India Starves While Politicians Steal $ 14.5 Billion of Food MEHUL SRIVASTAVA & ANDREW MACASKILL
Continued from yesterday ...
In the Uttar Pradesh state capital of Lucknow, Central Bureau of Investigation (CBI) officer Ahmad, 52, said the inquiry he heads is the largest he has undertaken.
His group of 22 investigators and a few researchers operates out of a run- down, three-story colonial building neighboring a hairdresser and a grocer. Ahmad’s team, cobbled together by a 2008 government order that allowed him to poach 14 officers from around the state, is only authorized to look at the period between 2004 and 2007 and the investigative area is limited to six districts because of a lack of manpower.
Ahmad said he will wrap up his inquiry by the end of the year, and he thought it unlikely he would charge any more senior politicians.
“As a layman, you would say that there must be a big man on top, but can I prove it?” he said. “Even if there is a top gun, I won’t get legally tenable evidence.”
While Ahmad’s investigation is aided by the simplicity of the food heist, it is impeded by its sheer size. He estimated that in its heyday, the scam involved 5,000 daily transactions spread across 500 square kilometers, involving thousands of individuals and hundreds of bank accounts.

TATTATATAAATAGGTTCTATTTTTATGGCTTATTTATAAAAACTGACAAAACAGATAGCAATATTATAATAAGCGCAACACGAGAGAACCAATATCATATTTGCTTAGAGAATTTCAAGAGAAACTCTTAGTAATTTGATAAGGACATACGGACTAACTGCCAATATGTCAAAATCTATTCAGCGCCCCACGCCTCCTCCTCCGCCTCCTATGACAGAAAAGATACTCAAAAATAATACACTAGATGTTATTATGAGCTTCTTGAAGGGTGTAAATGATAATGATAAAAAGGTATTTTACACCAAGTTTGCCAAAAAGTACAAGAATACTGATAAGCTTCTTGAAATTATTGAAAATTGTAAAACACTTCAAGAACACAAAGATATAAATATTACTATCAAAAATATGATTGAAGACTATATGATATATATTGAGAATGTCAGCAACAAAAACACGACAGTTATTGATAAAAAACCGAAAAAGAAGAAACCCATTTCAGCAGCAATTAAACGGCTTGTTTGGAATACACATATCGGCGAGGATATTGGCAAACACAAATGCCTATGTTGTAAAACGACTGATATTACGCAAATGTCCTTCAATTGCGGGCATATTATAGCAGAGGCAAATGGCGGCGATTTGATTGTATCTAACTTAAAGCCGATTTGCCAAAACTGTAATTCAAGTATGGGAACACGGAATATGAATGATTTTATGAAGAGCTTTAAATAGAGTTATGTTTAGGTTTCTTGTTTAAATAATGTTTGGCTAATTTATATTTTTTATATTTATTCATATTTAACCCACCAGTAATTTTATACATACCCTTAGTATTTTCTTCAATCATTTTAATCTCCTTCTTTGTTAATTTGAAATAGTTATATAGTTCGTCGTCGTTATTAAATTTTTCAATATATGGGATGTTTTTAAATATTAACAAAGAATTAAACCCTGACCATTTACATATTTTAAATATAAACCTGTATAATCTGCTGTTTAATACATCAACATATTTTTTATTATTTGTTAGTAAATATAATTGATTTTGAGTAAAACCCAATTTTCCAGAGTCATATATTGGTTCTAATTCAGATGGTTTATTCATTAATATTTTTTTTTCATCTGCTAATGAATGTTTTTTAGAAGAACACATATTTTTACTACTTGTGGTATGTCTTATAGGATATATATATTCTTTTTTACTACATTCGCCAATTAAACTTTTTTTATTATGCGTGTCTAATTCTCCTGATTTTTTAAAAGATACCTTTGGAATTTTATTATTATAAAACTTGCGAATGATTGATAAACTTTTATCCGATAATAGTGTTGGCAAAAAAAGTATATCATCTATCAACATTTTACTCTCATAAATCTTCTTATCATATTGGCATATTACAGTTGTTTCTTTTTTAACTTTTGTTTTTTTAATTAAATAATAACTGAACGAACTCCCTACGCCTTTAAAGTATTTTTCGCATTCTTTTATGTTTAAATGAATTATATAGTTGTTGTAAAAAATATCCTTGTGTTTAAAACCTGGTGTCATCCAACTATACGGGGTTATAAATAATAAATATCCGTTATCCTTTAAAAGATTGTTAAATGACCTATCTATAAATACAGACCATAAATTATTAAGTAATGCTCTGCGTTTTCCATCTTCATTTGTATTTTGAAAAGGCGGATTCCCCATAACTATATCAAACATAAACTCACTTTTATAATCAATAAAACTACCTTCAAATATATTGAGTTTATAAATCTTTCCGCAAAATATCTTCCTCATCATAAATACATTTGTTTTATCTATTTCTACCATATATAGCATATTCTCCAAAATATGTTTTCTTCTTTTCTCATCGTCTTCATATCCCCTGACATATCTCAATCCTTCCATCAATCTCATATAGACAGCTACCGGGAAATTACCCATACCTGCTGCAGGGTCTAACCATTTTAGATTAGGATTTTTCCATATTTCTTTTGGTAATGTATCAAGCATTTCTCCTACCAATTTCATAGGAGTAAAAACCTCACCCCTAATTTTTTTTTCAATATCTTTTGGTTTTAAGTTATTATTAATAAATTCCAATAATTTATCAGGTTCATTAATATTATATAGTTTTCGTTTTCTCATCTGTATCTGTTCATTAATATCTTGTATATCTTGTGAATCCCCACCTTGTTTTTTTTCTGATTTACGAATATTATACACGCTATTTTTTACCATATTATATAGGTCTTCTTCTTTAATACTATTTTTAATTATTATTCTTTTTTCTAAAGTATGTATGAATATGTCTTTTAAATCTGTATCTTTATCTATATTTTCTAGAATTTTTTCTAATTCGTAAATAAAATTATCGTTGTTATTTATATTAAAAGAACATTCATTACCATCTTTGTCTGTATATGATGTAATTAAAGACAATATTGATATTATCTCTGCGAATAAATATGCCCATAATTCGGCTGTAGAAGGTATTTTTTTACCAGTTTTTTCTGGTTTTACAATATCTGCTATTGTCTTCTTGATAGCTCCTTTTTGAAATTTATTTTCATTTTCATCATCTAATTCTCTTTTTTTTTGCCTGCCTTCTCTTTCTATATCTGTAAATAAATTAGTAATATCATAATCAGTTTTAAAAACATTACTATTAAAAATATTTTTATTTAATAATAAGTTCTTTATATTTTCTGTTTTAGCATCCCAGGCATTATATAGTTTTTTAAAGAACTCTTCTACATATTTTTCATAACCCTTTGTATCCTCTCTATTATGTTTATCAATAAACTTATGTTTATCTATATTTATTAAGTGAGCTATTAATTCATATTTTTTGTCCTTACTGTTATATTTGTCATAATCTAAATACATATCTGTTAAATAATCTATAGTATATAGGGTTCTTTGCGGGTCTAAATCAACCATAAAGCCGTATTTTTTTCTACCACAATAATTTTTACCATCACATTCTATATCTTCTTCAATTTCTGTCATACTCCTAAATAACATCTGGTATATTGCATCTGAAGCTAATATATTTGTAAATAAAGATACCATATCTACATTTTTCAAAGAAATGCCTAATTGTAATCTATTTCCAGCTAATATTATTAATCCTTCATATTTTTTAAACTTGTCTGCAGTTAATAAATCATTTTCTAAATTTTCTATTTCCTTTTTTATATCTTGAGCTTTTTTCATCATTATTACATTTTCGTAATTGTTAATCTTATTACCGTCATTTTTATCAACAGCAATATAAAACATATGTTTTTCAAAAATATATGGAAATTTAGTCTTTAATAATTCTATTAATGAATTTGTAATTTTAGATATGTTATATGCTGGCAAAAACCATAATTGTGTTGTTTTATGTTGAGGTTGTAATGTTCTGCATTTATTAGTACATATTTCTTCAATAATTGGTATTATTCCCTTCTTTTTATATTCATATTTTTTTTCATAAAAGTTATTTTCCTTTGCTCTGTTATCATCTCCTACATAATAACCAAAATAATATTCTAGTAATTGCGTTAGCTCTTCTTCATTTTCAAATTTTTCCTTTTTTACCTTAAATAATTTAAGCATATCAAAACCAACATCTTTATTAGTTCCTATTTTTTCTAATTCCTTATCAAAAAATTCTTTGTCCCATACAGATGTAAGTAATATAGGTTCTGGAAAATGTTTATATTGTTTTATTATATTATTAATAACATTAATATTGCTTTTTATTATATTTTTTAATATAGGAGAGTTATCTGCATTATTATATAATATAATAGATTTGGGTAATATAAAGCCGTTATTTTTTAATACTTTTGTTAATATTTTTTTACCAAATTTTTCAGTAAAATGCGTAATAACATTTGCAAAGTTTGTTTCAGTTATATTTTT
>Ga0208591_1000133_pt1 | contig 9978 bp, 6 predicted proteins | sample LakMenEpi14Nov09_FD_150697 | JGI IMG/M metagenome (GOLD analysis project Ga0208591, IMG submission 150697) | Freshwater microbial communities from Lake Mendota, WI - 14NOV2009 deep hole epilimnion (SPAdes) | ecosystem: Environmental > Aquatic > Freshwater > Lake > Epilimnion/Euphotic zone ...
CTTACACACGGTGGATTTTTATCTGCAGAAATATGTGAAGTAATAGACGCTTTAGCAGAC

In December 2007, the then-Home Secretary of Uttar Pradesh, Mahesh Gupta, created the Special Investigative Team. Based in Lucknow, it was given a vast mandate: to investigate the “large-scale scams in different schemes of the public distribution system in different districts.”
The period under investigation, though, was limited to between March 2004 and October 2005.
The team’s head, Assistant Director General of the Criminal Investigation Department Rajeev Rai Bhatnagar, spends one day a week at the job. The rest of his time is spent on other assignments, including the Criminal Investigation Department's (CID) separate investigation.
He said in a June 20 interview in his office, not far from Ahmad’s, that he interprets his mandate only to find and arrest people involved in food theft during that window of time. The brief doesn’t extend to shutting down any current schemes, he said.
'NOT MY CONCERN'
“Is the scam still ongoing? It may be,” said Bhatnagar. “But that is not my concern.” The team has about 300 open investigations and no prosecutions, he said.